Selig eyeing HGH test in minors

NEW YORK -- Major League Baseball hopes to test minor leaguers for human growth hormone this year following the suspension of a British rugby player who admitted using the substance.

The United Kingdom Anti-Doping authority announced a two-year ban Monday for British rugby player Terry Newton, saying he was the first athlete suspended for using human growth hormone after testing positive.

A blood test has been in existence since the 2004 Athens Olympics, but baseball officials have said until now that its validity was not universally accepted by the scientific community.

Although MLB can institute blood tests for players on minor league rosters, it must reach an agreement with the Major League Baseball Players Association to start blood testing for unionized players on 40-man big league rosters.

"We are well aware of the important news with respect to the HGH blood test in England," Major League Baseball said in a statement Wednesday. "We are consulting with our experts concerning immediate steps for our minor league drug program and next steps for our major league drug program. The commissioner remains committed to the position that we must act aggressively to deal with the issue of HGH."

The New York Times was first to report MLB's plans.

Commissioner Bud Selig has used the minor leagues in the past to introduce new steps against the use of performance-enhancing drugs. Baseball began random urine testing for players on minor league rosters in 2001, and reached an agreement the following year to start testing unionized major leaguers.

The players' association has said it is willing to consider annual changes to its drug agreement, which runs through the 2011 season. The banned substance list is updated each year.

The NFL also has proposed again the use of blood tests to detect HGH, but the league's players' association remains against any such plan.

NFL spokesman Greg Aiello said Wednesday that the league had made a proposal to its players in January regarding HGH. Discussions are ongoing, he said.

"Our position is that HGH testing has advanced to the point where we are taking steps to incorporate it into our program," Aiello said. "We have proposed it to the union."

The NFLPA's player development director, Stacy Robinson, said in a statement that the union "has supported research to find a suitable test that will detect sustained HGH use."

"We believe in and collectively bargained for a system that supports the testing of all banned substances," he said.

The NFL has used preseason blood tests since at least 2006 for cholesterol and tryglycerates. Baseball has had urine testing since 2003 but not blood testing.

"We have previously said that if a scientifically validated blood test for HGH is available, we would consider its utilization," new baseball players' association head Michael Weiner said. "But a single uncontested positive does not scientifically validate a test. There remains debate in the testing community about the scientific validity of this test."

Baseball began random urine testing for players on minor league rosters in 2001 and reached an agreement the following year to start testing unionized major leaguers.

"I'd prefer urine testing. It's easier, especially for people who are afraid of needles," said infielder Josh Vitters, the Chicago Cubs' top draft pick in 2007.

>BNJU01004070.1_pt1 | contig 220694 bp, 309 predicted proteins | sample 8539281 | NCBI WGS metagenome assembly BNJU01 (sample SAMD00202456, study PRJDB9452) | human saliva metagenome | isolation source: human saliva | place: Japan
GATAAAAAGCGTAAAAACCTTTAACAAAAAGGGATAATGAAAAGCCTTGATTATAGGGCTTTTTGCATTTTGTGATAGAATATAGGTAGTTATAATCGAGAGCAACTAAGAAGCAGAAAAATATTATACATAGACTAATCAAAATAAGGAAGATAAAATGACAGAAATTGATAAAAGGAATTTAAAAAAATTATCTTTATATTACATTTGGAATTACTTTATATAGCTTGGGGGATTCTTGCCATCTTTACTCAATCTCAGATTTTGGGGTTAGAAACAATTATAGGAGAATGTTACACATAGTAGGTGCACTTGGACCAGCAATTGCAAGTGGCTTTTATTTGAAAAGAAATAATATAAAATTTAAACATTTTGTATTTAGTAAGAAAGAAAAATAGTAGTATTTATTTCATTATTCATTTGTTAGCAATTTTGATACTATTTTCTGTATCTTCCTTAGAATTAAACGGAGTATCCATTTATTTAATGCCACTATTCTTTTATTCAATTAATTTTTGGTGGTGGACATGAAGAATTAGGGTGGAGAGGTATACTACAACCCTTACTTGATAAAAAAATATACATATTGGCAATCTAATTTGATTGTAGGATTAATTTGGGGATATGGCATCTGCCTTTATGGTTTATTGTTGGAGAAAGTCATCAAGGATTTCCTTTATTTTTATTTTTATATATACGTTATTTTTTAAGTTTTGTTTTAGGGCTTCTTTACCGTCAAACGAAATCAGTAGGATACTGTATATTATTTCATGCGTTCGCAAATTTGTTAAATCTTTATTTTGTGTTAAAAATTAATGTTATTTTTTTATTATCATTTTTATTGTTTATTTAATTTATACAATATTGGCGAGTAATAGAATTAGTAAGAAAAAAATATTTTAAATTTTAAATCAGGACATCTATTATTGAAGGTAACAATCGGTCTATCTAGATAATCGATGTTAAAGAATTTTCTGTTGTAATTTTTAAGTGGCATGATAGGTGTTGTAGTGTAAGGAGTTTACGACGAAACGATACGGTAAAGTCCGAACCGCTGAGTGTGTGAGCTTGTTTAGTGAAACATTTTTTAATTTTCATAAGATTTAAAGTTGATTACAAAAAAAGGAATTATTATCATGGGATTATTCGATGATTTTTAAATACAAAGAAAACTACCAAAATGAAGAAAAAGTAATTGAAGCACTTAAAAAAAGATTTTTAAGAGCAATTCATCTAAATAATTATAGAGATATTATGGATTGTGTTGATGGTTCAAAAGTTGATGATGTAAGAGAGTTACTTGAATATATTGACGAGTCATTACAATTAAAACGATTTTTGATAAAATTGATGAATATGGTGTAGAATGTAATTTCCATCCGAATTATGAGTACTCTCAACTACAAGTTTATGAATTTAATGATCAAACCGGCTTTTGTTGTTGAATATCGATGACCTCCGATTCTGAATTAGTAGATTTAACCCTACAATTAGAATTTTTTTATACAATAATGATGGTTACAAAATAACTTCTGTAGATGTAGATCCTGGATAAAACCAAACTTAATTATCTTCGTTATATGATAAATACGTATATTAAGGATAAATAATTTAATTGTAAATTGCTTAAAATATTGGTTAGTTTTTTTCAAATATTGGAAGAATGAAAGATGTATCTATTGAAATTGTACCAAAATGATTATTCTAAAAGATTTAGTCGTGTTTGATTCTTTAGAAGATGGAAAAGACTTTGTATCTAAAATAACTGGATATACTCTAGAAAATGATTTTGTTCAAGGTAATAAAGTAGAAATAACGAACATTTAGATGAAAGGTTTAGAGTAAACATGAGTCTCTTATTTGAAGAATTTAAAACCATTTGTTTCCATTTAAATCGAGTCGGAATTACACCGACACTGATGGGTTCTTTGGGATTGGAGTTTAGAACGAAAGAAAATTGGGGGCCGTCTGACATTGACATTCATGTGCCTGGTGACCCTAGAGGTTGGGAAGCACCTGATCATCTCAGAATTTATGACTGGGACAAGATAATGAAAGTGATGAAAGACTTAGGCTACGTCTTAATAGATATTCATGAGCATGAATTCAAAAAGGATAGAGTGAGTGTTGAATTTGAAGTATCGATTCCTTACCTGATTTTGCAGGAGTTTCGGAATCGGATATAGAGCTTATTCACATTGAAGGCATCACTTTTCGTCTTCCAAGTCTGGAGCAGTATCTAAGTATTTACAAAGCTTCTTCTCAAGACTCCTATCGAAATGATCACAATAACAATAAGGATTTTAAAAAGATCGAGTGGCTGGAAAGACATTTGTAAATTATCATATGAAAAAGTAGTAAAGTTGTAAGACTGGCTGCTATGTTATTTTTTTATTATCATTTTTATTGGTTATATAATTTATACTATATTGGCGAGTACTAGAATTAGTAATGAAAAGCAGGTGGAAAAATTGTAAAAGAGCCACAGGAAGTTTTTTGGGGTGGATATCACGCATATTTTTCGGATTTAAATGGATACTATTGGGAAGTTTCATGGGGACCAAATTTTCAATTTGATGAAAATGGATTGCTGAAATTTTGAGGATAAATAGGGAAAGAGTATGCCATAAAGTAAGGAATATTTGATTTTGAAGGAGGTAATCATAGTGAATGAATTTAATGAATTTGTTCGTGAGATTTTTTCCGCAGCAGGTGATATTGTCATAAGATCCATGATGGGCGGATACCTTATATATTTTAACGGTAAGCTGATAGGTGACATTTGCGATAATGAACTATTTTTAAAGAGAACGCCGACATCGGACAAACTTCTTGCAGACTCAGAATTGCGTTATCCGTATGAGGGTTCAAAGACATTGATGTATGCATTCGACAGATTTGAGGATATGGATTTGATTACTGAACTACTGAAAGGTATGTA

Outfielder Brett Jackson, Chicago's No. 1 pick last year, understands why the minor leaguers might get tested first.

"We're guinea pigs for almost everything else," he said, "so why not?"

In a statement issued Wednesday night, the union said: "The association agrees with the commissioner's office that HGH use in baseball is not to be tolerated. We intend to act without delay to ascertain whether our [drug] program can be improved as it relates to HGH."

The issue of HGH testing has gained renewed interest in the wake of Newton's positive test.

"It's the first time and very significant," WADA director general David Howman said, regarding Newton's positive test and subsequent ban. "It shows the people who say that HGH cannot be detected that it can. The sports people who said it can't be detected are fooling themselves."

Travis Tygart, the chief executive of the U.S. Anti-Doping Agency, said the British finding blasts a hole in that thinking, according to the New York Daily News.

"All of us who have helped develop a test wouldn't put it in place if it wasn't forensically sound and reliable," Tygart said, according to the Daily News. "Particularly in [Newton's] case, it's proof positive the test works."

U.K. Anti-Doping chief executive Andy Parkinson said it was a landmark case.

"It is the world-first analytical positive for HGH, a substance that has previously gone undetected because it leaves the system fairly quickly after administration," Parkinson said.

Parkinson said this case, like the tests for the banned blood-boosting hormone EPO, sends out a message that scientists are catching up with cheats.

"There has been a feeling that you can take growth hormone with impunity, but this shows this is no longer the case," Parkinson said. "Now there is a test, so our message to athletes is to think twice about using it."

U.K. Anti-Doping and its drug control center at King's College London worked closely with the World Anti-Doping Agency throughout the analysis process.

The 31-year-old Newton's suspension will end Nov. 23, 2011. He had recently signed a two-year deal with the Wildcats after playing for Leeds, Wigan and Bradford.

Information from The Associated Press was used in this report.